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Saudi-US alliance props up dictators

The uprising in Yemen is an unarmed one attracting major political and military defection that could force the ouster of Saleh. The development is a major threat against US and Saudi interests that is unacceptable.

Press TV speaks with Michael Malouf, a former Pentagon official who advises that Saudi troops are in Yemen and that the US-Saudi Arabia alliance is the one thing propping up the dictatorship. As a result, a civil war rather than the acceptance of the people’s demands is a more likely outcome.

Press TV: Considering the reaction or lack of it of the US in terms of Yemen and the brutal crackdown that happened on protesters at the Friday massacre – How can we compare that situation with Libya that is now in the throes of intervention? What makes the situations different?

Michael Malouf: The US is conflicted right now because of what is going on in Yemen. But because of its association and alliance with the Saudis and US investment in Yemen, we have a tremendous amount of counter-insurgency resources involved there to fight al-Qaeda, so the US sees a potential threat to the Saudis.

The Saudis have been sending troops into Yemen to fight rebel groups. I think the US role in Yemen is actually consistent with Libya as Libya and Saudi Arabia have been at odds with each other for years. Gaddafi and King Abdullah have a hate relationship with each other – each accusing one another of being a US/UK spy agency.

For the US and for Saudi Arabia I think Yemen, Bahrain and Libya are serious developments not only for Saudi Arabia because it threatens their regime and position vis e vis Iran, but also the US investment in the entire region is predicated on Saudi Arabia, maintaining its status quo and stability, which has always been the key factor for the Saudis and the US and that’s why the US for years has been supporting these autocrats. Now it’s all coming apart at the seams and the US finds itself fumbling around.

In Yemen there is a separate issue of the fight against al-Qaeda and Saleh’s half brother who has defected today, has control over the counter-insurgency and is regarded as a conservative Islamist and I think that if the president were to leave that he probably would be in a very strong position to take over, which would bode ill for the US and also for Saudi Arabia. The whole US Saudi tie is interwoven.

Press TV: What are the options for Saleh – stepping down; dealing harsher with the protesters? – If you could put that into the context of the army generals that have brought tanks to defend the people – How do you see future developments in Yemen?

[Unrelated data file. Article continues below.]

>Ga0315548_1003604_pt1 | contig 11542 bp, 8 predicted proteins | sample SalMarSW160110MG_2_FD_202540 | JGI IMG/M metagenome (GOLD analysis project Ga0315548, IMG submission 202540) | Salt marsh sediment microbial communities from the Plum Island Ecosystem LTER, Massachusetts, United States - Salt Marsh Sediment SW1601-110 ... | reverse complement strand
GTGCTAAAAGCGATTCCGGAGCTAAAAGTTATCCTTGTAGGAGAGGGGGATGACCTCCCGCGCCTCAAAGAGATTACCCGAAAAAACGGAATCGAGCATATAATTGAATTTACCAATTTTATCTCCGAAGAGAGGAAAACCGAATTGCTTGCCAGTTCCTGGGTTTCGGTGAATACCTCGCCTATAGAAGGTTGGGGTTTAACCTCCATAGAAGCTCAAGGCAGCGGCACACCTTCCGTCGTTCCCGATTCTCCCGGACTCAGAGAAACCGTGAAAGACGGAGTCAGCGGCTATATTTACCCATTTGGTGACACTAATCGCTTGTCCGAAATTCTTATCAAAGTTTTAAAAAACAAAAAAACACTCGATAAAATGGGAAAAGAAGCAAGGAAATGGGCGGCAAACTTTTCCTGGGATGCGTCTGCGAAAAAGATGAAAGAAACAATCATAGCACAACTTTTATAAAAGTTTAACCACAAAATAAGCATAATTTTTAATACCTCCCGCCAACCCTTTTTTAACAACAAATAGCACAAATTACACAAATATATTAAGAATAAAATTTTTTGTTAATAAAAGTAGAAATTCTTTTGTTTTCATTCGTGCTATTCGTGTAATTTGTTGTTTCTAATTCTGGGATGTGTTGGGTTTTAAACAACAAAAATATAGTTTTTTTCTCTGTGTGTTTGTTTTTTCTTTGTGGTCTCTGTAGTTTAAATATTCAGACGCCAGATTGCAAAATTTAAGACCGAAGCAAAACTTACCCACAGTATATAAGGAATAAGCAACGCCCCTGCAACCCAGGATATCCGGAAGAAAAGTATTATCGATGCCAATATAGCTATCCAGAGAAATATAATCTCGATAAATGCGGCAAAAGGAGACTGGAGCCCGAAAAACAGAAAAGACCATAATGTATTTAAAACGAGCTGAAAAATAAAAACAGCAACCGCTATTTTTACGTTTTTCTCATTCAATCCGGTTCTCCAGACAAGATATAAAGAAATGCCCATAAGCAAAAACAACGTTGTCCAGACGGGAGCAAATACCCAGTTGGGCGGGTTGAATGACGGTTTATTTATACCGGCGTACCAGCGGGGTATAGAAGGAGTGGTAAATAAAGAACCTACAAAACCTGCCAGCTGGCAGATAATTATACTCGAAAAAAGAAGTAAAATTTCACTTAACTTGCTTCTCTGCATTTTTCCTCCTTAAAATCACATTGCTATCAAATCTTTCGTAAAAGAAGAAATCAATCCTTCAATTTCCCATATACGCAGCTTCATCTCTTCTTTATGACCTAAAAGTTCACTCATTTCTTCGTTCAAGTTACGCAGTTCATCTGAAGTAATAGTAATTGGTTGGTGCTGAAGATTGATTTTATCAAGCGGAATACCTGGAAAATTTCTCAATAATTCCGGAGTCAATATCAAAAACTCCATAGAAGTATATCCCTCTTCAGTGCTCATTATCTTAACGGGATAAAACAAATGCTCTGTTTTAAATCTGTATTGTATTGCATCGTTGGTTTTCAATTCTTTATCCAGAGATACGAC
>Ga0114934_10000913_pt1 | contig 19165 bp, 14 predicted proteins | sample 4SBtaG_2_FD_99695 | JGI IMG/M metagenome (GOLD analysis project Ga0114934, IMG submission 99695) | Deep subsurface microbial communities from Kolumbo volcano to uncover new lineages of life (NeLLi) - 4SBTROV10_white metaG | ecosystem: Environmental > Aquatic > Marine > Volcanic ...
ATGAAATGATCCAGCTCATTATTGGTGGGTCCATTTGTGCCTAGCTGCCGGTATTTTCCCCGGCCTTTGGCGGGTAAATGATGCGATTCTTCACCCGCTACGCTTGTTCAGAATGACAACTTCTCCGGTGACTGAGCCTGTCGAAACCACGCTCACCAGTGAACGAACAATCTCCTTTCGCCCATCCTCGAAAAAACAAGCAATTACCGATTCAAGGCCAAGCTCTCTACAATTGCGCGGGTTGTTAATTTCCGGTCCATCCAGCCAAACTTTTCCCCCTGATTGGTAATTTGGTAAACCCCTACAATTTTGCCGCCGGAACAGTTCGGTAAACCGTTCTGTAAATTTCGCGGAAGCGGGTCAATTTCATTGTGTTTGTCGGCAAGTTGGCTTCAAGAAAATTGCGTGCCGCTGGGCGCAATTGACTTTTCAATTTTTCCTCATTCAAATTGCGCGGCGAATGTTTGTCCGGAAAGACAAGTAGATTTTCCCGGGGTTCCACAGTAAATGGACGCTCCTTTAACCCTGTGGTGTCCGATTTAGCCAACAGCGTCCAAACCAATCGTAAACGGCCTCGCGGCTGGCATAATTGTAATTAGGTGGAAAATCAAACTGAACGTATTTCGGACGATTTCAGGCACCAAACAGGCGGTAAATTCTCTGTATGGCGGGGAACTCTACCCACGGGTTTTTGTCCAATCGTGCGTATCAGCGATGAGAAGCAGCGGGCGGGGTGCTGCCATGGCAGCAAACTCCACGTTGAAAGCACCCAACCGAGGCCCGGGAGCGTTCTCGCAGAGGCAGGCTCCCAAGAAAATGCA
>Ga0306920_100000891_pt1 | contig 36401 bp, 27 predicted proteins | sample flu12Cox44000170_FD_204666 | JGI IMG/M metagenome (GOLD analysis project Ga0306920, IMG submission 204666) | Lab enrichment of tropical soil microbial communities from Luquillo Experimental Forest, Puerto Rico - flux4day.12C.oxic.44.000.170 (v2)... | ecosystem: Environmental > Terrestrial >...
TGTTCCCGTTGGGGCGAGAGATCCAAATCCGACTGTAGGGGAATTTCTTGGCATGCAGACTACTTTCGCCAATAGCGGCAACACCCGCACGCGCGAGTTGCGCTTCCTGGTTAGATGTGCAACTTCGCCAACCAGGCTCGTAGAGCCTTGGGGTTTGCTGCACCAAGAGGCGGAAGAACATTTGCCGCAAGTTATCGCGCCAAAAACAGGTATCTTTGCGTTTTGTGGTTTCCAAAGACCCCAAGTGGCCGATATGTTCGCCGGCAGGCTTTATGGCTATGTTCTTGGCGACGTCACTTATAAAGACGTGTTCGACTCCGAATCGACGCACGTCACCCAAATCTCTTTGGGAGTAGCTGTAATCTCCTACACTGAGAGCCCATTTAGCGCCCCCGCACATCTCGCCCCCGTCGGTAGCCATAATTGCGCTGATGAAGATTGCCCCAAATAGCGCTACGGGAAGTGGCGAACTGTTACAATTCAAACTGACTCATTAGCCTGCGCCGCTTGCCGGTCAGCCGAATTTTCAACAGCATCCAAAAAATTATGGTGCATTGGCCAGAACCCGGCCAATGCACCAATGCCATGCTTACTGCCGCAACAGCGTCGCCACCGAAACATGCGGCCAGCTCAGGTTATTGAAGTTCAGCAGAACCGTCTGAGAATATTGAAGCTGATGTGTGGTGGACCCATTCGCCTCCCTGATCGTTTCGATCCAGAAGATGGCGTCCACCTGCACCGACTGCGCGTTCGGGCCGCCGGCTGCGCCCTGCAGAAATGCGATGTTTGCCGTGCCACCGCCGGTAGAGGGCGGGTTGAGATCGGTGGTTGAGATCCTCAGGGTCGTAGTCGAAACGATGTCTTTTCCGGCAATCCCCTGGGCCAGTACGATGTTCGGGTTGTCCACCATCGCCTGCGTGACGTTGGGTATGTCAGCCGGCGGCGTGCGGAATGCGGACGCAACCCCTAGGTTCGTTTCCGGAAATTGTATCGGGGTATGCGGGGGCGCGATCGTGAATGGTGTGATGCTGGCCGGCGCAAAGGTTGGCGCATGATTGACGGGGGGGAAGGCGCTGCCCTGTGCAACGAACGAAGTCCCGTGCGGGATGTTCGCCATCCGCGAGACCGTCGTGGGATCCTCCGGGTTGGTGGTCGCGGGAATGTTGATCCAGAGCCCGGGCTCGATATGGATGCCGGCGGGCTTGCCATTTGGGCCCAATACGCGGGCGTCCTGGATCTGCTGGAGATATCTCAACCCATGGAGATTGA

Michael Malouf: My personal opinion is that we’re headed for a civil war in Yemen as some of your other analysts have said also. As long as the US and Saudi Arabia is backing the president, he’s going to feel emboldened to continue on.

From the US standpoint, that is a very strategic area and they will try to help him as much as possible to hang on. He did say he wanted to stay on until the end of his term in 2013, but I think that will create problems inside meaning the longer stays on the intensity of the conflict is going to grow internally and I think you may see a second civil war being Libya and Yemen.

Press TV: Considering the alliance between the US and Saudi Arabia in the context of the problems Saudi Arabia itself is having inside the country with protests – Are they going to be spread too thin in terms of trying to put out the fires of Yemen, Bahrain and internally?

Michael Malouf: The Saudis will rely on the US as a backup. Certainly the Saudis feel threatened externally more at the moment than internally, but the see what is happening externally as problematic for internal dissention up in the eastern province – in which they put that down very very ruthlessly.

What’s happening in Bahrain and Yemen is a direct threat to Saudi interests and the US has a lot at stake in backing the Saudis and it cannot be looked upon as deserting. And if you notice the US has never condemned or called for the removal of the monarchy in Bahrain and has paid lip service to the Saudis introducing troops there in which they have offered little criticism and called for reform. They’re not calling for the removal of these autocrats.

The US is in a quandary as to how it is going to deal with this – we saw in Egypt earlier, they were flip flopping back and forth and giving miss-cues. And as a consequence, I think US influence in the Middle East really has evaporated.

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